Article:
When Peter Wood swaps the streets of Sheffield for the green forests of Guyana this week, the head of the city’s Technology Parks will be taking a small step back into his scientific past.
Prior to joining the Technology Parks to develop its business support services and taking over as chief executive, he trained as a marine biologist.
After graduating from Liverpool University, Peter went on to play a key role in aquaculture projects, establishing prawn hatcheries in Ecuador and Indonesia and salmon farms off the Isle of Skye.
In the process, he worked for organisations and individuals as varied as confectionery giants Mars, oil companies Elf and Petrofina and Jethro Tull’s Ian Anderson.
“They were high risk, high reward,” he recalls. “Prawn exports went from nothing to being the third highest value earner for Indonesia after timber and rubber.”
Now he and his partner, Helen Rayment, who was chief administrator for jewellery group Green+Benz, are taking a risk of their own, heading off to South America as volunteer workers.
“We don’t know whether it will last,” says Peter. “We have both got nice jobs and we are packing them in.
“I’m going to be working on a joint project for VSO, that the consultancy group, Accenture, is funding, and earning a local equivalent wage.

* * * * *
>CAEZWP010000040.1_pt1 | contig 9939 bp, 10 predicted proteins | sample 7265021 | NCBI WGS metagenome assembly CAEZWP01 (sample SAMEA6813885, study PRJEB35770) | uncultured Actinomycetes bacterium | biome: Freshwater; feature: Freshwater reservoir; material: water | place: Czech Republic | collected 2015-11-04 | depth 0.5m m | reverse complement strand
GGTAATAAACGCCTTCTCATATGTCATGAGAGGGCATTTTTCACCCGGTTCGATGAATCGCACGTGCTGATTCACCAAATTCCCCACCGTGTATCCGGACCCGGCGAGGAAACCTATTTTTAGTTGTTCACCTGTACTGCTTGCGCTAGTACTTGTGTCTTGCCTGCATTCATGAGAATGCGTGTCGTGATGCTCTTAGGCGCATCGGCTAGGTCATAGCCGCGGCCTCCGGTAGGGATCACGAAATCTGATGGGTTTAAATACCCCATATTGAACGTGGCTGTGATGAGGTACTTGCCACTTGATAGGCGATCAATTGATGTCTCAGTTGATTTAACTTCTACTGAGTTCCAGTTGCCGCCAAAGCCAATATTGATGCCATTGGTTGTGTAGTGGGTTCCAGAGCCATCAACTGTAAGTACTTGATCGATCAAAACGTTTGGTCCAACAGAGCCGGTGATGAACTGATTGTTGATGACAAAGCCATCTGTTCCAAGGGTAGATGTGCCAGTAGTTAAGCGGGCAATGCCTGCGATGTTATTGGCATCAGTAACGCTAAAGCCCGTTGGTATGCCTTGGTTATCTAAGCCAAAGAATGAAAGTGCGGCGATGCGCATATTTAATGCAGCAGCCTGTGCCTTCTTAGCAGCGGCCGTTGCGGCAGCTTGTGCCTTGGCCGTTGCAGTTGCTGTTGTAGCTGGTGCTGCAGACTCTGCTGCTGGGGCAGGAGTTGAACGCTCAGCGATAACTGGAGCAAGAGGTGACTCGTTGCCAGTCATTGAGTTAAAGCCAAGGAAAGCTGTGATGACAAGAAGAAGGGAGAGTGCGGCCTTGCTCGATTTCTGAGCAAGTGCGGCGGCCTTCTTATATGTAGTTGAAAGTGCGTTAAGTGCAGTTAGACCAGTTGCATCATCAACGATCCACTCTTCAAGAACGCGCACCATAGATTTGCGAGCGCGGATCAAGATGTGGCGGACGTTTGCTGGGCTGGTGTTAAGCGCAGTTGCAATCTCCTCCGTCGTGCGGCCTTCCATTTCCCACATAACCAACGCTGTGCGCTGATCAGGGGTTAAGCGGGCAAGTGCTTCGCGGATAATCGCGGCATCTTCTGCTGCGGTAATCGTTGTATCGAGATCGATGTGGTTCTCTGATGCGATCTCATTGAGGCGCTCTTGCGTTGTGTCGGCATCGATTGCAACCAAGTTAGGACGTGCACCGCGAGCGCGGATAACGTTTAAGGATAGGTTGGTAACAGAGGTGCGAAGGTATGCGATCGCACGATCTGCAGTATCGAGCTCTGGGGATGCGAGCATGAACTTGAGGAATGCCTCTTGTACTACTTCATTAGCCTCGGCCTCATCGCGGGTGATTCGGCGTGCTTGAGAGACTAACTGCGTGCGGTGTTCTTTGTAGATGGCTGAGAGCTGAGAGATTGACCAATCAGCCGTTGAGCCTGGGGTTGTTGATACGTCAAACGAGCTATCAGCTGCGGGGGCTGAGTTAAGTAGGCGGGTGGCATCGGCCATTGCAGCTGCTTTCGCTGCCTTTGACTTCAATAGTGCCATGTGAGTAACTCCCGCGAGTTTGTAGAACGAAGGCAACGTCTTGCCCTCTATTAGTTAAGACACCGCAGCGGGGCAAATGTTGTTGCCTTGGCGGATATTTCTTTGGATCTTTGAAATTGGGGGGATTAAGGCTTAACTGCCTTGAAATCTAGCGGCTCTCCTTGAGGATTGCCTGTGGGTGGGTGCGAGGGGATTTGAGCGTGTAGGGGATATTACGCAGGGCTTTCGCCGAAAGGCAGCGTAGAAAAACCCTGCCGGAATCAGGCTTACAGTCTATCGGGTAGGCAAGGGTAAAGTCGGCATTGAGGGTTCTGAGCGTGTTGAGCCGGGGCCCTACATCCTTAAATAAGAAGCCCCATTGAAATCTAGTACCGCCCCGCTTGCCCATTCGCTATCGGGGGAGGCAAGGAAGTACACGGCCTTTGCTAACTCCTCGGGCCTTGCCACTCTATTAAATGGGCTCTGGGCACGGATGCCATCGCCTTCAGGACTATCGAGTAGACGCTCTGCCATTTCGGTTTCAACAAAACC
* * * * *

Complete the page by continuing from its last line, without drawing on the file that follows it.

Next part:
“The contract is for 15 months, but could go to two years
“Helen has to go as a ‘non-volunteering partner,’ but will be looking for voluntary work. The risk is that you come back, don’t have jobs and can’t afford to live in your own house – but sometimes you have to take a risk.”
At 53, and having twice had to guide the Technology Parks through difficult times as a result of recessions, Peter reckons it is the right time to seek a new challenge.
“I feel like I have been full circle and I know the board of directors and staff feel quite confident about the future. The ground has been laid to go forward, the kids have moved on and it’s time for me to move on.”
Peter will be based in the Guyanan capital, Georgetown – currently enjoying temperatures around 28C – but his work for the Caribbean state’s Small Business Bureau will take him into the hinterland, where most of the roads are no more than tracks.
“The project is about securing livelihoods for micro rural enterprises which are struggling to provide enough food to support their own families.
“We will be trying to take them from that state of affairs to producing excess products to go to market to make additional income to provide a better standard of living that is above subsistence levels.”
Part of the project is likely to involve helping Guyanans in the hinterland to develop aquaculture alongside agriculture, harking back to Peter’s earlier experience.
It also involves encouraging an entrepreneurial spirit, providing business advice and helping the people to access finance from their government and the European Union, giving Peter a chance to use his more recent experience.
As part of the volunteering programme, Peter is raising money for VSO.
Anyone wanting to donate should visit: www.justgiving.com/Peter-Wood2013